THERE ARE TWO MAIN PROBLEMS in producing Molière's Tartuffe. The first: how to present a 300-year-old, two-hour long piece of classical theater composed of uninterrupted rhyming couplets without boring a modern audiences to tears. The second: how to effectively allow the comedy to speak for itself, maintaining the integrity of the text--some of the most ingenious and incisive social satire ever penned for the stage--without resorting to slapstick.

Hyperion Productions' solution to the first of these challenges is, at best, dubious and pregnant with the possibility of disaster. They opt to "modernize" this timeless tale of blind faith and religious hypocrisy by dragging it screaming into the 20th century.

The second challenge they choose to ignore completely.

First of all, I have a blanket objection to resetting classic works in present times. There's an old saying in theater: If it ain't on the page, it ain't on the stage. In "modernizing" classic pieces and setting them in present-day contexts, it is impossible to abide by this sage piece of wisdom. Even with its timeless theme, Tartuffe's context does not and will not mesh with current times. In setting Molière's classic in modern-day Los Angeles, Hyperion forces current cultural affectations upon the plot and characters, cluttering the stage with confusing actions and gratuitously inserted situations that the script simply does not support. The result is a laptop-toting Orgon (the patriarch and dupe of the tale, played by David Crowe) who runs about dressed in army fatigues, stockpiling weapons and provisions, and bit characters who wear party hats with "Happy New Year, 2000!" emblazoned upon them for no apparent reason. Only in reading the director's notes do we discover that Orgon is supposed to be a Hollywood producer, frantically preparing for the coming Y2K crisis--facts found nowhere in the dialogue. And in the play's final moments, when the "king" foils Tartuffe's greedy machinations and rescues Orgon and his fortune, the whole anachronistic mess falls apart. Who is this "king" in modern day Hollywood? Spielberg? Geffen? It just doesn't pan out.

Instead of allowing this masterful work to speak for itself, it seems as if director Joe Seabeck wants to detract from the words with the overblown staging. Unlike most classical theater, Molière does not have to hit you over the head to remain funny or salient to modern audiences. The overly embellished direction--which had characters rolling on the floor, jumping on the furniture, and twisting themselves into contortions generally reserved for yogis, acrobats, and MS patients--not only detracted from the script, but looked ridiculous.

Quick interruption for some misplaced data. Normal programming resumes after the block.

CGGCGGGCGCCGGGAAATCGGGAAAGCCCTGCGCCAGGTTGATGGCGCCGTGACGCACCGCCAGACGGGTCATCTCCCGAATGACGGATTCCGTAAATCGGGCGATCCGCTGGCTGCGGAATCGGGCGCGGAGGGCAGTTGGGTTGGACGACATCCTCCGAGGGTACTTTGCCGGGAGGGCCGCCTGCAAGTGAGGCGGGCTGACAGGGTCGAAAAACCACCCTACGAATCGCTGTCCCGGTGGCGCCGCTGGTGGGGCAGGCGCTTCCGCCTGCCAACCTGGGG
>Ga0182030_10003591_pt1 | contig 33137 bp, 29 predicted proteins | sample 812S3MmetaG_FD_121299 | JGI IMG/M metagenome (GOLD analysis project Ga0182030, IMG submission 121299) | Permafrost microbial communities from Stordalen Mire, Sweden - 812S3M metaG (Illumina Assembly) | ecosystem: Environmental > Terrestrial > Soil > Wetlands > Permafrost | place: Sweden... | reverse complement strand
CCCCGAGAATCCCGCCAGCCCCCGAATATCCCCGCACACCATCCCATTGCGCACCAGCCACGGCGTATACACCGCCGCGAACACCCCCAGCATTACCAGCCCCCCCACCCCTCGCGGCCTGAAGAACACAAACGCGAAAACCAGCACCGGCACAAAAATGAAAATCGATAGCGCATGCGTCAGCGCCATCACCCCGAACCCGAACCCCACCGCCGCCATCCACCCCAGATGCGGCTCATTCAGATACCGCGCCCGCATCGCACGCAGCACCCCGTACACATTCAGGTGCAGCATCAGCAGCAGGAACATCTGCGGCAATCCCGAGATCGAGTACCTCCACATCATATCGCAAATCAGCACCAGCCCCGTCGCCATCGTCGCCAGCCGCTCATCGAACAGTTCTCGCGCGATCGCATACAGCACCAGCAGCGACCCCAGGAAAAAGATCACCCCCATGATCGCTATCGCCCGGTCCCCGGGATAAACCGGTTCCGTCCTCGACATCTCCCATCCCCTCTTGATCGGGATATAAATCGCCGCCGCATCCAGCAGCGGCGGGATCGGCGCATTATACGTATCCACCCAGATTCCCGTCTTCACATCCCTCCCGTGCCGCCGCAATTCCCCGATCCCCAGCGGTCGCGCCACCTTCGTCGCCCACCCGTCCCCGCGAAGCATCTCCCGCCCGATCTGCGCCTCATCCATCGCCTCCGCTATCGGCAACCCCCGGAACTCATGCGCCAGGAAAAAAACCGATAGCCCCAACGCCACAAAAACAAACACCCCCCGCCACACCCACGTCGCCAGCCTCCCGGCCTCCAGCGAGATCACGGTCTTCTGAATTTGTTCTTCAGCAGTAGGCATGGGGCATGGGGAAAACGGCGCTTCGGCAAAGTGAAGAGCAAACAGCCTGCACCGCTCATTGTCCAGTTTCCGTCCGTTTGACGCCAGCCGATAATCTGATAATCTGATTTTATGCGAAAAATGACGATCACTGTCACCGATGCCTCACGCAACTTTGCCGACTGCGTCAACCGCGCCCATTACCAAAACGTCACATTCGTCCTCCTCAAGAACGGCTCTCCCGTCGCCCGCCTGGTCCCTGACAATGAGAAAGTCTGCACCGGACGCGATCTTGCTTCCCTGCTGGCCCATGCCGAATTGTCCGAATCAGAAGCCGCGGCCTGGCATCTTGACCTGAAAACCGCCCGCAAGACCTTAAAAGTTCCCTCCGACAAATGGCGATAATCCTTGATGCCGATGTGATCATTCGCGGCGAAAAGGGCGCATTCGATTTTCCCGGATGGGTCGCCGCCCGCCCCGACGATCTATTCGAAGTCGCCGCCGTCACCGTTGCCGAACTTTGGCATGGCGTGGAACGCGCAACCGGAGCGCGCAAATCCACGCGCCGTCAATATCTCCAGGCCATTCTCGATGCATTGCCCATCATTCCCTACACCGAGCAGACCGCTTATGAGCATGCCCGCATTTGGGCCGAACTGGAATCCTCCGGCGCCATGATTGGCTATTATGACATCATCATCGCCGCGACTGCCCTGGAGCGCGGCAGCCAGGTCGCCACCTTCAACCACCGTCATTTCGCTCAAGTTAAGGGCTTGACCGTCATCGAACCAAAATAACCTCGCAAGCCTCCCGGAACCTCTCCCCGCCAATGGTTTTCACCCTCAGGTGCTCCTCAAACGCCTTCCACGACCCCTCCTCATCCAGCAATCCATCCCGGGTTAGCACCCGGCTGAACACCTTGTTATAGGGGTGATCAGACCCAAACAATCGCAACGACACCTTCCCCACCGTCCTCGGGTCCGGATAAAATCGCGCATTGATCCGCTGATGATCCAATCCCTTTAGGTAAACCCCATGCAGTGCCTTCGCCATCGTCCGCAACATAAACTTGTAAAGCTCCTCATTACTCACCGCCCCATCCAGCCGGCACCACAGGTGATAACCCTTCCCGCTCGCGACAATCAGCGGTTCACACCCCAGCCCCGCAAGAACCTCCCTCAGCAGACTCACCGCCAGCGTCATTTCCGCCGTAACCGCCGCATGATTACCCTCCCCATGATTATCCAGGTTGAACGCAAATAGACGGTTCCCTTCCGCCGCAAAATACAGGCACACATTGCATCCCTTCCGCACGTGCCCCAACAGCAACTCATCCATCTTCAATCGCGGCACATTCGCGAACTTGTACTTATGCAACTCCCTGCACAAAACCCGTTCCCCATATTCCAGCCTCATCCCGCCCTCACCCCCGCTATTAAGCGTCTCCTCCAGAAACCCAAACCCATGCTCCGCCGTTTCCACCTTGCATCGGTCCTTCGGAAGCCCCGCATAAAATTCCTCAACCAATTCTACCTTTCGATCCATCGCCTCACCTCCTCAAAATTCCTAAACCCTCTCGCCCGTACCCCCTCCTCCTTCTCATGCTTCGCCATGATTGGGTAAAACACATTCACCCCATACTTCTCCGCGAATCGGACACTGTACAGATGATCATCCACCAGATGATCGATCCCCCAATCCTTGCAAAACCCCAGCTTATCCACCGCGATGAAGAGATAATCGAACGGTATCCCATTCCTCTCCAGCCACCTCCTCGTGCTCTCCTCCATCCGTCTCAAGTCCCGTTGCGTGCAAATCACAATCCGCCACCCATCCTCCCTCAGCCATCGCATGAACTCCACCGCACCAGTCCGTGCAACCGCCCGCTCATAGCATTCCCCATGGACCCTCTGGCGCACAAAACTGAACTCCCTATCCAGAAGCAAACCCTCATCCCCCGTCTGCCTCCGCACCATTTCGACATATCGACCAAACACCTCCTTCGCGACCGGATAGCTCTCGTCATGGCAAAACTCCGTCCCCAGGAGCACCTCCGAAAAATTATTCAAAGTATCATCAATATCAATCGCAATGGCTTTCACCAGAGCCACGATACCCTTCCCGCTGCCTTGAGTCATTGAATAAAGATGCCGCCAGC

Another great directorial flaw was in ignoring one of the great truths of theater: The essence of comedy lies in playing it straight. The moment Josh Sebers' caricature--I shudder to call it a character--of Tartuffe walked on stage, a flood of overacting was unleashed that left me involuntarily rolling my eyes and moaning. Dressed as a cartoonish televangelist in a bespangled white leisure suit, cowboy boots, and a curly Richard Simmons fright wig, he bellowed in an affected drawl, stomped, screamed, shook, sweated, slobbered, gestured wildly to his penis, rolled on the floor, broke props, upstaged fellow actors, and swallowed some of the best lines with his fits. In my book, that ain't comedy. It's apoplexy.

Equally absurd was the sound work. When the curtain first rose, it was accompanied by Prince's "1999," followed by equally noxious numbers by Britney Spears, and worst of all, closet-case extraordinaire Ricky Martin. And, like Tartuffe himself, the music always succeeded in being louder than the actors and obscuring the lines.

It would be very easy to take the intellectual high road and trash this entire production, but that would be doing some fine actors a great disservice. Shining among the cast was Sara Balcaitis as Dorine. Balcaitis was charming and fun, stealing the show as the outspoken and meddling lady's maid, taking advantage of the script's ample physical comedy without overacting or falling into the slapstick trap. David Crowe was good when he wasn't swept up in the deluge of overacting that Tartuffe wrought; at times Crowe almost equaled Sebers in slobbering and pratfalls. Jolayne Berg and David Lisznia worked surprisingly well as the lovers Valere and Mariane--somehow managing to skirt the dangers inherent in directorial choices that made Valere an oily Mafioso bohunk and Mariana a roller-blading bimbo.

The set is also worth mentioning. It is a wonderful melange of ultra-modern and antique religious art and designer furniture that provided a great distraction from the play's downfalls. When anyone began slobbering, rolling on the ground, or raging, I just ignored them and imagined incorporating the set's design schemes into my own living room.

But in the end, a great set and a few performances that succeed in spite of the direction can hardly compensate for dumbing down and hoking up some of the best comedic writing in history. You just can't upstage Molière, and you shouldn't even try.

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